• Splits and rips caused by dampness.

The first line of defense is to simply use a sturdier box that can stand up against moisture and temperature changes. In addition, many brands use desiccants in packaging to help products stay dry. While desiccants can’t necessarily protect the exterior of the box from becoming damp, they can help to reduce moisture levels in the interior of the box much faster to prevent dampness and water damage.

4. Insulate Food Products Against Pests

The stakes are slightly higher for brands and vendors shipping food products. Unfortunately, places like warehouse environments, the interiors of cargo areas, and front porches all make food products vulnerable to pests and critters. Rodents and bugs can quickly identify food sources in dark, damp environments. It’s often very easy for critters to burrow into boxes to reach food products. The problem is more common with overseas shipments that involve several days spent traveling on large freight ships. It’s very important to invest in sturdy packaging that will not break easily with burrowing. In addition to choosing sturdier packaging, it may also be necessary to add special seals that prevent animals from crawling inside.

5. Include Theft Deterrents

Replacing a product represents the same cost regardless of why the product is being replaced. This is why deterring product theft is every bit as important as deterring product damage. Properly sealing packaging to make it very difficult for someone to “reach in” without using tools to open a box is the first line of defense. Many thieves are simply looking for opportunities to slink away with stolen goods discreetly instead of walking away with a bulky box. A highly branded box can also be a good theft deterrent because it’s very hard to be discreet when a box draws attention.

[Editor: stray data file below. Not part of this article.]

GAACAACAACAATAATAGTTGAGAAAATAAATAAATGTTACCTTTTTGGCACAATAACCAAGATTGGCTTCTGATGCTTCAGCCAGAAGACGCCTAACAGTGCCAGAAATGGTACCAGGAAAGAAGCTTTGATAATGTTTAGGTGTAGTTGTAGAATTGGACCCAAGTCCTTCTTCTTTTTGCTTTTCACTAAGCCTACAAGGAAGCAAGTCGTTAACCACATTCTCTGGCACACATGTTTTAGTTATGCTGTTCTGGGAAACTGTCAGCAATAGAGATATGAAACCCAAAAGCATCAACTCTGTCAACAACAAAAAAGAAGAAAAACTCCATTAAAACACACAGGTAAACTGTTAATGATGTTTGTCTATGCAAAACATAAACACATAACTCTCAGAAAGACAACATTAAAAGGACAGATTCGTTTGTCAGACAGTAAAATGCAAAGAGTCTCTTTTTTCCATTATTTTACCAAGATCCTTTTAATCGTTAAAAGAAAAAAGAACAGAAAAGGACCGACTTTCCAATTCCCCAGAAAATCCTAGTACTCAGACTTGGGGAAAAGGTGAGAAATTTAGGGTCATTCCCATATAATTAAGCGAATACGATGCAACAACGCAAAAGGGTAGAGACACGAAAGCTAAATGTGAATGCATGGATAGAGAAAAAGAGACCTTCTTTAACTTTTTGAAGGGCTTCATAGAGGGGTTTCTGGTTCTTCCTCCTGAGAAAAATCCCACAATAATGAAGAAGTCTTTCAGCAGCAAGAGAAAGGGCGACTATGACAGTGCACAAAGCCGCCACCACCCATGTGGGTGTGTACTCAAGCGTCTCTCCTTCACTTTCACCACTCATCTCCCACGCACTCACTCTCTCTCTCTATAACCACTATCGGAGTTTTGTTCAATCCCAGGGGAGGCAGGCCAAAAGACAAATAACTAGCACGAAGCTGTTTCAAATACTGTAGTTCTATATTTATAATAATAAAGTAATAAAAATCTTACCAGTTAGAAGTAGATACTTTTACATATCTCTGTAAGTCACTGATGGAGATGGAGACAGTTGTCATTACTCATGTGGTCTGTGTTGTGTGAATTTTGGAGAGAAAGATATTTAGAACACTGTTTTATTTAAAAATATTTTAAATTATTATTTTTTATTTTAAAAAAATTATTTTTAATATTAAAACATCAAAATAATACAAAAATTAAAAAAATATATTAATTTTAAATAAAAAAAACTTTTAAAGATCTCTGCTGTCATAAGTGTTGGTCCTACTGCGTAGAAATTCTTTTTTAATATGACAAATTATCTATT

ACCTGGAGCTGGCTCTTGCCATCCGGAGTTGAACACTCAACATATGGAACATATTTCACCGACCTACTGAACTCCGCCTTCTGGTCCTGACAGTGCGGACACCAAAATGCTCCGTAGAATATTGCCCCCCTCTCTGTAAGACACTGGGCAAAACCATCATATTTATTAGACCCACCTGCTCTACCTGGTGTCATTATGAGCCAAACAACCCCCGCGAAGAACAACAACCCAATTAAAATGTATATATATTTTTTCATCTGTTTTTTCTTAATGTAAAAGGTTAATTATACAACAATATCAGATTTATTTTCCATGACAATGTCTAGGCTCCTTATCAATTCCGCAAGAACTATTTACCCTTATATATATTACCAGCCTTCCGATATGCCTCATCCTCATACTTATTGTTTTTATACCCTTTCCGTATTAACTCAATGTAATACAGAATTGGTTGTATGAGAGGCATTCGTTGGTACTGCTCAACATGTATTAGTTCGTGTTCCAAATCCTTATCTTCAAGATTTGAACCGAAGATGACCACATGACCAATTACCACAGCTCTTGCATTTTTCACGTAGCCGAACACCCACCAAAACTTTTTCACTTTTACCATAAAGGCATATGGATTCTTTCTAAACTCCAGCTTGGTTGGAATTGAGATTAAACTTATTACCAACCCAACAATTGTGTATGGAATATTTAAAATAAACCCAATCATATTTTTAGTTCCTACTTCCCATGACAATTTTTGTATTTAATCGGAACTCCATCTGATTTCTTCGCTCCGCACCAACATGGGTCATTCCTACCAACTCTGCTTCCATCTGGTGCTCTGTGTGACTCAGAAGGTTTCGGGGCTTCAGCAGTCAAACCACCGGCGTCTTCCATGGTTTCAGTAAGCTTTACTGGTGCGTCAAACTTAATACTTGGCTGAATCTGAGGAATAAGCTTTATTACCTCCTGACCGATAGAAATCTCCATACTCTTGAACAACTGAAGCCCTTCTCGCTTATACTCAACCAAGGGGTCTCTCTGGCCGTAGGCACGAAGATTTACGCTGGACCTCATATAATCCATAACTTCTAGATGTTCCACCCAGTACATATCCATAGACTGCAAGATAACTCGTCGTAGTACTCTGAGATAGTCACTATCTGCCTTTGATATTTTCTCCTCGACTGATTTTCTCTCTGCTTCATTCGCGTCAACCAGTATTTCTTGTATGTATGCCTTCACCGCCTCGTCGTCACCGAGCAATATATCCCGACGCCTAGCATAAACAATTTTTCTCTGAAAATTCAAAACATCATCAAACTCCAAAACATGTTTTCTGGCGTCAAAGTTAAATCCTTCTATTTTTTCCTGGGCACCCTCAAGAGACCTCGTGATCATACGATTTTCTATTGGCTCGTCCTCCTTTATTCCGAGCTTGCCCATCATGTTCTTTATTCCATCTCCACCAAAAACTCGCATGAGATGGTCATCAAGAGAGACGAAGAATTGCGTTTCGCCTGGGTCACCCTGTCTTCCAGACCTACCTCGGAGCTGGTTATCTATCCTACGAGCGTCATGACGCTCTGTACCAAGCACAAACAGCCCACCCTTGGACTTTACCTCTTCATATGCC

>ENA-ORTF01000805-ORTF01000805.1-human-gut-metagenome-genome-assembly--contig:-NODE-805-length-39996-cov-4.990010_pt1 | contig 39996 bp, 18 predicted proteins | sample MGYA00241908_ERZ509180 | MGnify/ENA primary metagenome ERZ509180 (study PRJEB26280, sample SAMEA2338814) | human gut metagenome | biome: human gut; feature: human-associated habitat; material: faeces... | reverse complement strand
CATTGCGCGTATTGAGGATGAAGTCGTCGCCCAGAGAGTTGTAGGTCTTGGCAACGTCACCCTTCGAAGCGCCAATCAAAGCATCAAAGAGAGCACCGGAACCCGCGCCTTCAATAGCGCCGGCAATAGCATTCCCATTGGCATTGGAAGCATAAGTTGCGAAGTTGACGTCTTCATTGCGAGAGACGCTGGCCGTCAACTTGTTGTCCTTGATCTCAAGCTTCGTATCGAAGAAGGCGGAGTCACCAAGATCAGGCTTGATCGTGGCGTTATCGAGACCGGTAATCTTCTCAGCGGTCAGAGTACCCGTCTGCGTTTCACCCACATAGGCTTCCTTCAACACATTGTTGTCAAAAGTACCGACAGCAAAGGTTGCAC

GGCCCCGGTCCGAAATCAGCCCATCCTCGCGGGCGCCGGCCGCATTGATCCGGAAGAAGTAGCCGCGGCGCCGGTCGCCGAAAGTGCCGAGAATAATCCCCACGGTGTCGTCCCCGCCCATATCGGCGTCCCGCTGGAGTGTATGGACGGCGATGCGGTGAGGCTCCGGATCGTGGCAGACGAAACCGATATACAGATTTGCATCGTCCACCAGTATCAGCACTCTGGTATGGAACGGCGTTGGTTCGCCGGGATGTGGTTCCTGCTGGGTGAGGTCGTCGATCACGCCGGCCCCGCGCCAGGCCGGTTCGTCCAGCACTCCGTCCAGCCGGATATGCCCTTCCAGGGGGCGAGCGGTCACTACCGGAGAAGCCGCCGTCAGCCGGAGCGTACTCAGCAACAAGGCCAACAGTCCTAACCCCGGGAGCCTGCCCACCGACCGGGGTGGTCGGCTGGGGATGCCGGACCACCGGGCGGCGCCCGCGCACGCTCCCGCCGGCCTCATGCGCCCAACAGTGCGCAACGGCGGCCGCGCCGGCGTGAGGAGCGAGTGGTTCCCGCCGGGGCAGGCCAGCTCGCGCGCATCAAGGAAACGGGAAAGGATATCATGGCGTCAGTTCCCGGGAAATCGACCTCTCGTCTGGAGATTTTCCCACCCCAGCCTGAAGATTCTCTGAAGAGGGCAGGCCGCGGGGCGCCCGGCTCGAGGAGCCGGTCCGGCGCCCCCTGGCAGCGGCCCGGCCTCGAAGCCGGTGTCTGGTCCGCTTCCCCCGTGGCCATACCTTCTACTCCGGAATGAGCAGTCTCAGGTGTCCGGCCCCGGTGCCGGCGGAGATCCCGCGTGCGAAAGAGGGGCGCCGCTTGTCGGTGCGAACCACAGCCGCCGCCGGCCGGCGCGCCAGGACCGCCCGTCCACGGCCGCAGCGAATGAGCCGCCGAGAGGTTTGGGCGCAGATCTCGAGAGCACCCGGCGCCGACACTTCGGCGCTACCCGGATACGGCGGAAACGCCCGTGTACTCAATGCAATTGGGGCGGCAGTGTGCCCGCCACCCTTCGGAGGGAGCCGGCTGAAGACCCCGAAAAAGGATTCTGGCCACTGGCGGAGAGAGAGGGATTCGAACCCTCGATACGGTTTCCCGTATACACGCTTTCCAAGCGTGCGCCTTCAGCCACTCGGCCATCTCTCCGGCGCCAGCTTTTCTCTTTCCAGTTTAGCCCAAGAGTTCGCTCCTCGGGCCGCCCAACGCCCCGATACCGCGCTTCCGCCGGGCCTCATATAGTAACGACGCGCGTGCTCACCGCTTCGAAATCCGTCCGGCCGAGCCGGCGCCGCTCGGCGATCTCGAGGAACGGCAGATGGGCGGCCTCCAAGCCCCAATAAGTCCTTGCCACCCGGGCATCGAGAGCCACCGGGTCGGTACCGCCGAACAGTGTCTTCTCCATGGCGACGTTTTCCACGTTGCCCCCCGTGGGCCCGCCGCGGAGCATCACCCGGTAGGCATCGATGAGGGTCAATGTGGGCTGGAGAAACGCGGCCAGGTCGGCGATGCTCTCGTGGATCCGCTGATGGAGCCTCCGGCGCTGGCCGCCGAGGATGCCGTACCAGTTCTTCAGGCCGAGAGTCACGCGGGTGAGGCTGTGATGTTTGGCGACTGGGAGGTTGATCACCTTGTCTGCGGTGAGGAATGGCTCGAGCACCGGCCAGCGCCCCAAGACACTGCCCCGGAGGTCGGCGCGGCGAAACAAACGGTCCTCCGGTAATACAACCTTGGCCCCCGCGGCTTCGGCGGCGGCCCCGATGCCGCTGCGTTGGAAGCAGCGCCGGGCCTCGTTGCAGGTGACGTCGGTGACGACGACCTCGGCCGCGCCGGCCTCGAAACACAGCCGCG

6. Prevent Breaks, Cracks or “Explosions” From Ruining the Entire Order

It sometimes takes one weakest link in a larger order to ruin everything. This is especially true when it comes to products that contain liquids. The best strategy for preventing a ripple effect if one product should fail is to always carefully wrap individual products in cushioning material. In addition to creating a soft buffer, cushioning materials will also protect individual items in a shipment in the event that one item “goes bad” during shipping.

7. Choose the Best Packaging for the Type of Product Being Shipped

Each box should appear “custom made” for the product it’s holding. The easiest way to achieve this is to use a variety of box sizes as part of a larger packaging plan. Here are some tips for matching packaging with products for shipping success:

  • Have a System for Determining the Right Package Size for Each Product: While it’s obvious why a box that allows a product to bounce around is a bad thing, it’s also important to know why tight fits are bad. A box that is too small can create stress and stretching that ultimately cause a box to tear the corners.
  • Choose Packaging by Product Type: The general rule is that breakable products need as many layers as possible. It’s also important to have enough room for added padding that will restrict movement.
  • Create an Equation for Choosing Packaging by Product Weight: While there’s a temptation to use lightweight boxes to save on shipping costs with heavier items, the likelihood of a lightweight box tearing is high. It’s wise to stick to a plan that assigns boxes made of plywood or strong corrugated cardboard to products above a certain weight threshold.
  • Balance the Higher Packaging Costs for Heavier Items With Lightweight Packaging at the Right Times: Balance out the higher cost of using sturdier packaging for heavier items by using cost-effective options like paperboard and chipboard for lightweight products.

Making sure the best packaging is being used every single time is a multi-tiered process. The first step is to source a lineup of packaging that matches a brand’s complete product line. The second step is to create an automated, operation-wide plan for assigning the right packaging to specific products based on weight or breakability.

Make a Plan to Reduce Product Damage

Don’t deliver a bad impression for your customers because you don’t have your plan for using the right packaging fleshed out. The right packaging can reduce product damage to protect your brand’s bottom line from unnecessary accidents during the shipping process. Contact Mid-Atlantic Packaging for a custom quote today!